Walter and Alice are expecting their first baby, but their timing is a bit off: Walter, once a successful loan officer, has been unexpectedly downsized. They've had to relocate to Florida so that they can live rent-free--in Alice's deceased aunt's condo.Read more...
Walter and Alice are expecting their first baby, but their timing is a bit off: Walter, once a successful loan officer, has been unexpectedly downsized. They've had to relocate to Florida so that they can live rent-free--in Alice's deceased aunt's condo. When Alice's brother-in-law Mid offers Walter a job, he literally can't refuse. But what he doesn't know--about the nature of the job, about the depth of Mid's shady dealings, about what he's really supposed to be doing--far outweighs what he does know. And soon enough, things escalate so out of control that Walter is riding shotgun with Mid in a bright yellow Camaro--chased by the police.
Drew Perry paints a landscape of weird and beautiful Florida and its inhabitants--all wholly original and hilarious, and utterly believable. And at the center is a portrait of a father-to-be who is paralyzed by the idea of taking responsibility for another human life when he can't seem to manage his own. Kids These Days takes perfect aim at the two sides of impending fatherhood--abject terror and unconditional love.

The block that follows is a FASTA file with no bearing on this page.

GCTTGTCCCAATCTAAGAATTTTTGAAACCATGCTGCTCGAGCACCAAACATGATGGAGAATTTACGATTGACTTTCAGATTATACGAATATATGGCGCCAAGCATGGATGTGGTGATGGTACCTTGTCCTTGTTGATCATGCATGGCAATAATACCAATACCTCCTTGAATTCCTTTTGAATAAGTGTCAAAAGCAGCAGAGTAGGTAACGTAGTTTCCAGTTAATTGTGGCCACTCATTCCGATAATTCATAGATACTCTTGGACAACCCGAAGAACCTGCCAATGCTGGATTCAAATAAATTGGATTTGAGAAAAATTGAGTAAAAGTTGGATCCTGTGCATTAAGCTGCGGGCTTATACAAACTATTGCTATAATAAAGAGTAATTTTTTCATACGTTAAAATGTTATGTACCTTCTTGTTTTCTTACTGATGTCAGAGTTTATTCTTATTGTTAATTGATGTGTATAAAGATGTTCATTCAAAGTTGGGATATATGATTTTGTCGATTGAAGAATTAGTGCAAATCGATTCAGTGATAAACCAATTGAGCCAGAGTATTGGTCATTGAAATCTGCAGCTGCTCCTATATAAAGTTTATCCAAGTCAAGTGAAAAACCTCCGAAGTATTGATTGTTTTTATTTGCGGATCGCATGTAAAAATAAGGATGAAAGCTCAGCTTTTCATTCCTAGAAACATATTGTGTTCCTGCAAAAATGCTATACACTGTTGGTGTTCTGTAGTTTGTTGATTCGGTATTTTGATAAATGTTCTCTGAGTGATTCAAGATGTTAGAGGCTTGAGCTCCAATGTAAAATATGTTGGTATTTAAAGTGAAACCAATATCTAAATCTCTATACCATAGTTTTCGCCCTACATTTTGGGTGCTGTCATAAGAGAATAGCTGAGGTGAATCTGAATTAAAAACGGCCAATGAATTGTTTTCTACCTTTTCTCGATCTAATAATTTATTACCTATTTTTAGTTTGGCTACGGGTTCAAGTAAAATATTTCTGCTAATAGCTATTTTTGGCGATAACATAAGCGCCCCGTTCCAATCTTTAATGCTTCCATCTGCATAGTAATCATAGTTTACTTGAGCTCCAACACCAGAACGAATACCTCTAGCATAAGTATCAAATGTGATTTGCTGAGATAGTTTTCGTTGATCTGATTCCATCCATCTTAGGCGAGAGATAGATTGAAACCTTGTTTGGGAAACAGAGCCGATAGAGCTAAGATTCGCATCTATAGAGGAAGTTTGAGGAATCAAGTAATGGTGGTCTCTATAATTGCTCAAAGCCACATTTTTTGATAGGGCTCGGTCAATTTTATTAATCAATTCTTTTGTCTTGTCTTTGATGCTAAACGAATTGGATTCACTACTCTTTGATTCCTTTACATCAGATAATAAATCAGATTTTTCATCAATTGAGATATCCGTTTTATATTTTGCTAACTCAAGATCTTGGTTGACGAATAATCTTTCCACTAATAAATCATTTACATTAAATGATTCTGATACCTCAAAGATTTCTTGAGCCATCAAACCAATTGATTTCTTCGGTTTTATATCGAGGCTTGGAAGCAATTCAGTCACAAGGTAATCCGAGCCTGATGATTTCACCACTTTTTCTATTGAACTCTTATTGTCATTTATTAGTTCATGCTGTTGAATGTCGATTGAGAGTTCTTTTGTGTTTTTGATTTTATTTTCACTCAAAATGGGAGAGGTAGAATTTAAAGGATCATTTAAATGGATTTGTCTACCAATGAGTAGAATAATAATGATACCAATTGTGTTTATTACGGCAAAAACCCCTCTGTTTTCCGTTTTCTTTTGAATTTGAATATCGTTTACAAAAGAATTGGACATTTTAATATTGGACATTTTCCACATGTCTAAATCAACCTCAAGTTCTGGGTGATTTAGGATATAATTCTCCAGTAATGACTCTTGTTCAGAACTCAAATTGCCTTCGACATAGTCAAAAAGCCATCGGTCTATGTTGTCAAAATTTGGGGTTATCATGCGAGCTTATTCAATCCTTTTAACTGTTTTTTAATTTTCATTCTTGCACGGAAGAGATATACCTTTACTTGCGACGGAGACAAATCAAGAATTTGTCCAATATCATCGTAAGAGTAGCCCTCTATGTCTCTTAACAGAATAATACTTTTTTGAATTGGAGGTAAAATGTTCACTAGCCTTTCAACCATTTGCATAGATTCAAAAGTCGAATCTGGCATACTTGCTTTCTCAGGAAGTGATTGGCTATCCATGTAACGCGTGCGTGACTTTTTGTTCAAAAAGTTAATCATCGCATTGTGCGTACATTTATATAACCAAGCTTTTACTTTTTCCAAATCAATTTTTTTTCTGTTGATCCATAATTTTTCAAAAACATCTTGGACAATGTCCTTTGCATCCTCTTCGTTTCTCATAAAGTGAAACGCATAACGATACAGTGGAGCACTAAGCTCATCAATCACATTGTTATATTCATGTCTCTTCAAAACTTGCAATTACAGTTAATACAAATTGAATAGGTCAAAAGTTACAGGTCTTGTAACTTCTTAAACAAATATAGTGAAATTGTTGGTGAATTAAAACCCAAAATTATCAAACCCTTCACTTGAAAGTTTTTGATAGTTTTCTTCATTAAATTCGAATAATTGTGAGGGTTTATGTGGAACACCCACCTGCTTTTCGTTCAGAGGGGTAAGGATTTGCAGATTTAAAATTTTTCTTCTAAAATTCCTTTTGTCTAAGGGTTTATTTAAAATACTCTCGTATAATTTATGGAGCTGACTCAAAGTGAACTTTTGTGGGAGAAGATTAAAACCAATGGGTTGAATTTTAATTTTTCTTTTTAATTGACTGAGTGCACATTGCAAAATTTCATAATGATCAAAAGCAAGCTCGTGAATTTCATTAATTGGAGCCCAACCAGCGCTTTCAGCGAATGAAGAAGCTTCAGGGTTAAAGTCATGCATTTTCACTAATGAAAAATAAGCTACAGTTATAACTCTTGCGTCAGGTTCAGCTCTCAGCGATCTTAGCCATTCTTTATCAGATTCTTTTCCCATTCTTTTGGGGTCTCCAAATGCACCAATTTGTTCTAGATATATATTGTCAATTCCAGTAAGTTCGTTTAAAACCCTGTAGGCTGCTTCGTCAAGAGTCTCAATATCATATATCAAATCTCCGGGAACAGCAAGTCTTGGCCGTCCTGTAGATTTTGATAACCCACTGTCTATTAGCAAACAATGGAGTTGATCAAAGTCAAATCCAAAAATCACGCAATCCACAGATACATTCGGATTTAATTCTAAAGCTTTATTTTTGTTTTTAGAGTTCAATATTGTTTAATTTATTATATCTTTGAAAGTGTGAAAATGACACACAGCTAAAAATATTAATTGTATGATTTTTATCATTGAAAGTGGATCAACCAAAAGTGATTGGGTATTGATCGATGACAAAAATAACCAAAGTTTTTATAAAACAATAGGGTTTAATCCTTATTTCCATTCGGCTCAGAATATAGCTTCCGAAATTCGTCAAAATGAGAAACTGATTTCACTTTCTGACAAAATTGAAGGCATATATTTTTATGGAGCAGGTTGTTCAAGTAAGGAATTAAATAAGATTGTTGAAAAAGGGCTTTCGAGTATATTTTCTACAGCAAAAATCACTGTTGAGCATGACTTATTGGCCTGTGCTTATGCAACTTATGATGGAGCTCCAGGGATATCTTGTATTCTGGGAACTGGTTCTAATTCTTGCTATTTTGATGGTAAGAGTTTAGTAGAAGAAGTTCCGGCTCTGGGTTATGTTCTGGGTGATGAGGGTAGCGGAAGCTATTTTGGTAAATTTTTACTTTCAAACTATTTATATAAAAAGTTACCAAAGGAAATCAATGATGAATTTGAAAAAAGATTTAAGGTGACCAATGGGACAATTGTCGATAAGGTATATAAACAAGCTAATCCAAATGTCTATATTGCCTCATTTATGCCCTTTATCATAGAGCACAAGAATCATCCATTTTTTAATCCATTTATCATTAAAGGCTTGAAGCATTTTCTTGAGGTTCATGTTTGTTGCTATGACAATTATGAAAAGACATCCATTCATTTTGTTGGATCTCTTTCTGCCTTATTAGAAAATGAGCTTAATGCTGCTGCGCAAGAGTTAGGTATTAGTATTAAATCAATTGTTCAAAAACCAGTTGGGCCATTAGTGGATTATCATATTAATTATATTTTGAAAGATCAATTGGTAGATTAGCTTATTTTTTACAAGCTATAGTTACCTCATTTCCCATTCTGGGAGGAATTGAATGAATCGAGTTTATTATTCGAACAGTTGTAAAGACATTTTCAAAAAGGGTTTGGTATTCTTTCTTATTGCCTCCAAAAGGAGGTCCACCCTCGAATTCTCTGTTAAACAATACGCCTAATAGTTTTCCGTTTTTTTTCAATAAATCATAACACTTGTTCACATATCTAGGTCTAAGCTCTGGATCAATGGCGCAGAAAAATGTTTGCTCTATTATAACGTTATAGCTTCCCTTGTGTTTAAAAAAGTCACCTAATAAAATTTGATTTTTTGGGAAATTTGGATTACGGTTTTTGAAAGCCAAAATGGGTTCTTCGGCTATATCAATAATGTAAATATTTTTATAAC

Publishers Weekly® Reviews
- Reviewed in: Publishers Weekly, page .
- Review Date: 2013-10-14
- Reviewer: Staff
Perry’s uneven second novel (This Is Just Exactly Like You) plods aimlessly through a Florida landscape littered with narcissistic families whose lives are circling the drain. Walter and Alice’s marriage is on the ropes—he’s unemployed, she’s pregnant, both are unsure that they want the baby. They’ve moved to Florida to start over in the shadow of Alice’s sister, Carolyn, and her crooked husband, Mid, who is a master of the con, convincing Walter to work a shady job. Walter and Alice are suspicious of everything Mid says and does, but they are too weak to “just say no.” When Mid is arrested for drug offenses and tax evasion, the cops—agents Friendly and Helpful—lean on him to become a police informer, and Mid’s family life melts down in a puddle of self-pity, self-denial, and furious anger. Walter, Alice, Carolyn, and Mid make unbelievable, bad decisions, one after another, and they spend the rest of the time bickering. Surprisingly, Perry fails to resolve any of the conflicts, leaving the reader to wonder what just happened. The adults and kids in this disappointing story are corny caricatures of sad, shallow people. (Jan.)